I suspect the teenage target audience of Before I Fall will be able to identify with the didactic repetition Samantha (Zoey Deutch) is forced to endure in the film more than the producers even thought possible: Who, after all, is more accustomed to being moralistically lectured by people who haven't bothered to understand them than our own misbegotten youth?
Essentially a "you've got some serious thinking to do, YOUNG LADY" speech dressed up in its best Groundhog Day outfit, Before I Fall takes the premise of Harold Ramis's rom-com and drains it of soul, soft touches and humorous pathos, plodding through its message of being a better person with all the sprightly grace of a sedated subterranean rodent being dragged out of a pretend hibernation den. If its searching opening narration about the number of days we may have left doesn't power your brain down into "just let mom finish this so I can get my phone back" mode, the dozen or so examples of social-media-cribbed teen-speak ("Major FOMO," someone literally says out loud at one point) should convince you that all the adults here are just trying to talk to themselves from 20 years ago.
We meet Samantha on the morning of her school's "Cupid Day," one of those uniquely brutal high-school traditions in which the popular kids get roses and the losers get a reminder that young life is neither fair, pleasant nor near brief enough. Luckily, Samantha and her cadre of tokenistically diverse friends are her school's reigning mean girls, hoovering up boys' attention, tormenting the resident weirdo – Juliet (Elena Kampouris), who hides her perfect bone structure under a mountain of frizzy hair, which is at least different than making her wear glasses – and cheering their reign.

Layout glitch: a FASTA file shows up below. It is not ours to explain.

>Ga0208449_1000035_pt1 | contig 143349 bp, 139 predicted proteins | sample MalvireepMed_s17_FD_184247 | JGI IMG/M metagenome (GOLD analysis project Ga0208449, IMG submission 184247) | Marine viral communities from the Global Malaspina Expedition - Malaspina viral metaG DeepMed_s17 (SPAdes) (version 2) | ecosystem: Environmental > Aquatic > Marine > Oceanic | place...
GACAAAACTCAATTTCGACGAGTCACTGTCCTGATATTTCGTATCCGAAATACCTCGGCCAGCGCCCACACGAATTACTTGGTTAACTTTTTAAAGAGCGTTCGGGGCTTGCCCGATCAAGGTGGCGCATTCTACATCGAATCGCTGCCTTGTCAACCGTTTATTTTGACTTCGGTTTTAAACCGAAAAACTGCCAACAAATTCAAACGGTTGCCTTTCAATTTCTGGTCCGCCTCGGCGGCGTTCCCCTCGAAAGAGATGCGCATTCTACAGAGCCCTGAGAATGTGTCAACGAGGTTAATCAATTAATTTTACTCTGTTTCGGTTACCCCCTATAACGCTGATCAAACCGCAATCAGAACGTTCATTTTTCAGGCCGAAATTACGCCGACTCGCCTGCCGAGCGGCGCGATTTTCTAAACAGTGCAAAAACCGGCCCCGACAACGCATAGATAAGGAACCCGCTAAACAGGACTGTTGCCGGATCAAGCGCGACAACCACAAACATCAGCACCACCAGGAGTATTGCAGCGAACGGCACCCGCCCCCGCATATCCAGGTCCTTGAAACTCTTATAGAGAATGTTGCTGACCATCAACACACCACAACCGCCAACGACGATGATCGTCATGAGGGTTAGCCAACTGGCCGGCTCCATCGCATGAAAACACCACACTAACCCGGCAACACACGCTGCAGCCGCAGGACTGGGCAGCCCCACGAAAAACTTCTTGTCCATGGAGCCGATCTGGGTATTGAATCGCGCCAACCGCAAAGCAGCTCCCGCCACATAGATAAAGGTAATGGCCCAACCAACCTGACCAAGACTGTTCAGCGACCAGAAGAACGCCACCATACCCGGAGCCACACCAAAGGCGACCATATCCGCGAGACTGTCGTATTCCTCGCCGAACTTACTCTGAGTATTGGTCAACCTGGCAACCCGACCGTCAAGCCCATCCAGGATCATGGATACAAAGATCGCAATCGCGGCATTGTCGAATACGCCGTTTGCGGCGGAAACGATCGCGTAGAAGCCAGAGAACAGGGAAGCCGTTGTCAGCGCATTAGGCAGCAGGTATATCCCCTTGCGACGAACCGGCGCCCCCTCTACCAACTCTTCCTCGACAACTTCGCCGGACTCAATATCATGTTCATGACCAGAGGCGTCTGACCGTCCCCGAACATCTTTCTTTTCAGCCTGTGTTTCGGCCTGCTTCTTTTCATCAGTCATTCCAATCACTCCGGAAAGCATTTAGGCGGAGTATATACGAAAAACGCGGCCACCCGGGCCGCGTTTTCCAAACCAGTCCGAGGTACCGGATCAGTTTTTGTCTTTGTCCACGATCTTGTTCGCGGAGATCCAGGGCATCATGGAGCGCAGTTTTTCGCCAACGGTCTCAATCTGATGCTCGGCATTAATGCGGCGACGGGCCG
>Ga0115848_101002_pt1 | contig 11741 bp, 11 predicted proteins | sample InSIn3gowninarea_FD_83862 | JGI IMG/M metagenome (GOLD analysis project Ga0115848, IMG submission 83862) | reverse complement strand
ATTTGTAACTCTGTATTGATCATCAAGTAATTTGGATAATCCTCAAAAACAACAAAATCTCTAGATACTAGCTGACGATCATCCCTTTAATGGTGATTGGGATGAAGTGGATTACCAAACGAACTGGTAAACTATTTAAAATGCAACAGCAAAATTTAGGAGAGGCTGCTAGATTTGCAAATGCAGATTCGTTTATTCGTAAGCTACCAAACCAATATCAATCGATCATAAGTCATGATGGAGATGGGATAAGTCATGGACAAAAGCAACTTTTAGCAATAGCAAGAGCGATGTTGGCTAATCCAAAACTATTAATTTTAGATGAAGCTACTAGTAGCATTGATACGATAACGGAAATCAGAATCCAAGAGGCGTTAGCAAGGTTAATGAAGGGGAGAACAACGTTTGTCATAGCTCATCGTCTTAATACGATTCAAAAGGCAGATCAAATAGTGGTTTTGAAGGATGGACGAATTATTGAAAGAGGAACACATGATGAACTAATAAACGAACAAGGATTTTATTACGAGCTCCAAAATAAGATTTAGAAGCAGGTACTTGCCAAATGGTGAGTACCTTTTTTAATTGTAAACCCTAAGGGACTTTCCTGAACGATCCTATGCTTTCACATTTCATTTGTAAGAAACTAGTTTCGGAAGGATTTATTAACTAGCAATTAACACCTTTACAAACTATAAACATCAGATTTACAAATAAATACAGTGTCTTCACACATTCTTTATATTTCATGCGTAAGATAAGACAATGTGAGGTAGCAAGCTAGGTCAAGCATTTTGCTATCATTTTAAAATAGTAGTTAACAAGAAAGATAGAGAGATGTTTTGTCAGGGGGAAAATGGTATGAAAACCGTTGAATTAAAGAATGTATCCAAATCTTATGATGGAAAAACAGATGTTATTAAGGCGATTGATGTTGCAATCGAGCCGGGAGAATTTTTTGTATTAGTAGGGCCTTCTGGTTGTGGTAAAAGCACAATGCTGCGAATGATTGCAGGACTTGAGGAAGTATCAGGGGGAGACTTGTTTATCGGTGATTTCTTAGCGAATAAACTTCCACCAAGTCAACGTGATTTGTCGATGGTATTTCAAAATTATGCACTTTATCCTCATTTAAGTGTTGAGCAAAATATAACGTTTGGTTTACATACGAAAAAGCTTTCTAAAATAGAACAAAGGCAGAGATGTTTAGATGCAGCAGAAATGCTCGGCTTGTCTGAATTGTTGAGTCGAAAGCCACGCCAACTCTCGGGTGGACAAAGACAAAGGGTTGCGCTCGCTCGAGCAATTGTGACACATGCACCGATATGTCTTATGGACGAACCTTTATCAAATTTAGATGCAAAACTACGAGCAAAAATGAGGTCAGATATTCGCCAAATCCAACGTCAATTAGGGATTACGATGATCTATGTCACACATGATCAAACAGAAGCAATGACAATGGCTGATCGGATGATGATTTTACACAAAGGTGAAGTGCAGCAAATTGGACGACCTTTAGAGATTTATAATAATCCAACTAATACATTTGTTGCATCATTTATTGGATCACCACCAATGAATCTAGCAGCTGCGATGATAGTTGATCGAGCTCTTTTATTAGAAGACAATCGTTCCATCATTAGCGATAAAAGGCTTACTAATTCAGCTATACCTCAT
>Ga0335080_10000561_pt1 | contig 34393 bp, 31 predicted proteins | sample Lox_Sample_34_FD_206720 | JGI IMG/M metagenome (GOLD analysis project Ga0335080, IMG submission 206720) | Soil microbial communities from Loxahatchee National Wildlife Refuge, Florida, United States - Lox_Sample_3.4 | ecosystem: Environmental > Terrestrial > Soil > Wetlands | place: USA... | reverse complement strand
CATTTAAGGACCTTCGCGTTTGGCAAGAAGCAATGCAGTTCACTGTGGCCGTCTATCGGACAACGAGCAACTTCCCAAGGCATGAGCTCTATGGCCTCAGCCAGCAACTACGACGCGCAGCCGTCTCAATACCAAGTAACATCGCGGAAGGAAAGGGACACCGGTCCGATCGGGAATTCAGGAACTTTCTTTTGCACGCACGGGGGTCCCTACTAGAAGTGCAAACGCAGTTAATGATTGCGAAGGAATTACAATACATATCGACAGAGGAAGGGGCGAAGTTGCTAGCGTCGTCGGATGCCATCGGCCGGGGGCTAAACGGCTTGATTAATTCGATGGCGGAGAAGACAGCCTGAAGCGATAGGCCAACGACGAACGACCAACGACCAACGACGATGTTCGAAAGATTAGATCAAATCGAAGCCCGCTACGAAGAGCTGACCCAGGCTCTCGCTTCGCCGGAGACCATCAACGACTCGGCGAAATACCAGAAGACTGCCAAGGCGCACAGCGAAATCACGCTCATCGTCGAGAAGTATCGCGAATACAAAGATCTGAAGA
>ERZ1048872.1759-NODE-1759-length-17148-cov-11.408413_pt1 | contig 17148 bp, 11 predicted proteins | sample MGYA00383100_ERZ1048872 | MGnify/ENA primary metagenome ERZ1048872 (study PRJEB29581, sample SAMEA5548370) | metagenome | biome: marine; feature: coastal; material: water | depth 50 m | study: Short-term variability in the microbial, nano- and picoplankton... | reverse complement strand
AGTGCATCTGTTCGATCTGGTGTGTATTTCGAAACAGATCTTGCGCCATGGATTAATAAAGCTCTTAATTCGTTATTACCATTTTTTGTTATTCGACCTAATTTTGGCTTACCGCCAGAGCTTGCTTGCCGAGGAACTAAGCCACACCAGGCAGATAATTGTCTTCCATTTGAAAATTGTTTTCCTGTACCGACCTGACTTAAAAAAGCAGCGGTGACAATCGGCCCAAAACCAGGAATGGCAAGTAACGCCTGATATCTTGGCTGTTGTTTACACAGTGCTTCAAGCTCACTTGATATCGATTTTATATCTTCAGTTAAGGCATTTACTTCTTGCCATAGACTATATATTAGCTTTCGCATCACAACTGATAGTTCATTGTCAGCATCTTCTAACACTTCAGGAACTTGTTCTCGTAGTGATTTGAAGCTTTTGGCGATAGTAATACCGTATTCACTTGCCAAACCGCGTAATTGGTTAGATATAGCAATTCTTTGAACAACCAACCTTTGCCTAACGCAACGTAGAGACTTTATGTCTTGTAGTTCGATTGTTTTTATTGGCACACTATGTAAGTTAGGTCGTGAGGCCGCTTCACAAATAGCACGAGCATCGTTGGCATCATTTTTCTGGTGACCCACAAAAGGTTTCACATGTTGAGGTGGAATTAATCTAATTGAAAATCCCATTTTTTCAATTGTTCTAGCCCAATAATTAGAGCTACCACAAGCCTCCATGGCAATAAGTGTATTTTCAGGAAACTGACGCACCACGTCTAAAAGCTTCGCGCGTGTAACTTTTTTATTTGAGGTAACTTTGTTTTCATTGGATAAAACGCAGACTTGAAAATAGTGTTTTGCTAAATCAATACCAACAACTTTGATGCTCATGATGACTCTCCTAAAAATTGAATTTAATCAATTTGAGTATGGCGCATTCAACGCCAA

And then the crew is killed in a car crash – but because an hour-long montage of late-model SUV rollovers is a bit too much to ask, we are instead thrust back into Samantha's day while she tries to figure out what it is exactly she needs to do to break the loop, a realization she comes to remarkably quickly and relatively painlessly. Cycling through a couple different attempts – now she's hiding out at home hoping it will all just pass her by, now she's wearing eyeliner to tell the world she just don't care – it is all relentlessly marching past a series of upstanding do-gooder signposts that would make any parent proud. It's just possible that Samantha will learn to kiss the boy who appreciates her for who she is, not relentlessly bully her classmate into suicide and tell both her family and friends how much she loves them, in any and every available context.
Credit where it is due, the casting and portrayal of this stage of Samantha's journey is sufficiently spot-on enough that the prospect of getting to see her and her friends repeatedly die at least perks the eyes up a bit. Halston Sage as Samantha's bestie Lindsay is particularly well cast, with the eyes and sneer of someone who has probably given out more cruelly fake Valentines than real ones. The credible detail put into the casual heinousness of popular young things makes the more clay-footed touches stick out all the worse: At one point a history teacher delivers a Sisyphus lecture, but the misplaced reference and subject is less egregious, frankly, than the fact he has "History" underlined on a chalkboard at least five months into a school semester.
But Before I Fall would do better to understand its corrupted little angels before it tries to teach them something.